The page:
Ramshaw was on, what Smith describes as, “the fantasy baseball league of reporters.” He wanted her for The Tribune, among other star reporters. “Emily was a huge catch for us. Everyone on the list who we wanted, we got,” Smith said.

Ramshaw was no stranger to journalism when she took the job at The Tribune. Both her parents were journalists and she’s a fourth generation Northwestern alumnus. “I didn’t want to be beholden to the same business model that my folks had been beholden to. I wanted the freedom and flexibility to try something totally new,” she said on the allure of the Tribune opportunity. “When they came to me and told me about [The Tribune], they said ‘Do you want to take this leap? It’s a risk.’ I said, ‘Staying in the mainstream media model is a risk.’ To me this felt like freedom,” Ramshaw said.

The Texas Tribune newsroom is largely composed of young reporters. And that’s not unintentional or to get cheap labor. “They show up on the very first day banging it. They’ve grown up in a world of connectedness,” Smith said of his millennial reporters. “They’re the guts and the heart and the soul of this place. Emily is leading a newsroom of next generation journalists,” he said. “It’s a technology business as much as a media business.”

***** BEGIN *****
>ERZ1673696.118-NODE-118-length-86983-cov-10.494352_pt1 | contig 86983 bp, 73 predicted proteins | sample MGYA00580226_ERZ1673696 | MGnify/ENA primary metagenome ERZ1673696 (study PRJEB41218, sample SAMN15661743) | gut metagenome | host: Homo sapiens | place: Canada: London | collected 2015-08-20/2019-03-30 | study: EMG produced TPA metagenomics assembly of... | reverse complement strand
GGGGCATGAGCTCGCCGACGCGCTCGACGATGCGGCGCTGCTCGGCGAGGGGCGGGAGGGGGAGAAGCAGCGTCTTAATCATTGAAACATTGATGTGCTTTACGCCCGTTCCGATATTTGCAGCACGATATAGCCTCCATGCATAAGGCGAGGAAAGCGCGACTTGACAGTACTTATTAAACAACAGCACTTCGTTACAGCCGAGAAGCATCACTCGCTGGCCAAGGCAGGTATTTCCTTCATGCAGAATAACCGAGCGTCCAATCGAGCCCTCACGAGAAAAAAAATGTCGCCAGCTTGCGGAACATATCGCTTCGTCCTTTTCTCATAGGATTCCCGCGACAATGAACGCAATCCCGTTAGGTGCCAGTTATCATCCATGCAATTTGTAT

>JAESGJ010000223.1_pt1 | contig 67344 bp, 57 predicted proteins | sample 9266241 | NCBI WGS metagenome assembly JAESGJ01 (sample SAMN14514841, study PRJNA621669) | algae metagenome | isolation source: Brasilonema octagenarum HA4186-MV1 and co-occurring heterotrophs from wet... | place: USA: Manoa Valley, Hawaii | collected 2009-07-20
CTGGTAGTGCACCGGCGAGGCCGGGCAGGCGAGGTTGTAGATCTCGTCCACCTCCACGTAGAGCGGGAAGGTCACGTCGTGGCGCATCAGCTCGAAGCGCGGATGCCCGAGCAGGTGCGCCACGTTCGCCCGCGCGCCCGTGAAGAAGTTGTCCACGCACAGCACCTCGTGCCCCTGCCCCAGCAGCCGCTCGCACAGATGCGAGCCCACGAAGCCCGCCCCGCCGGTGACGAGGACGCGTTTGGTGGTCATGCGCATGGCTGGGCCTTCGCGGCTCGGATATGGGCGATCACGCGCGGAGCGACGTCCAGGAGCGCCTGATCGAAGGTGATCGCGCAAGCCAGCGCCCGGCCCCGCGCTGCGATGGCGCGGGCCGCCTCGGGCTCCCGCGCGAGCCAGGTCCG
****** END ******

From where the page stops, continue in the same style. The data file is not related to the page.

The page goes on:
Many of these young journalists come from Medill. In fact, it’s a very purple newsroom. “The young people who come to our organization through fellowships or through their journalism residency or through the Medill News Service, without fail, are stars. I can’t think of a single one who hasn’t been a star,” Ramshaw said of the many Medill students who have started their careers at The Tribune.

“We’ve had no flameouts,” Smith said. “The Northwestern students are terrifically prepared, enthusiastic about the work, grateful for the opportunity, and fearless.”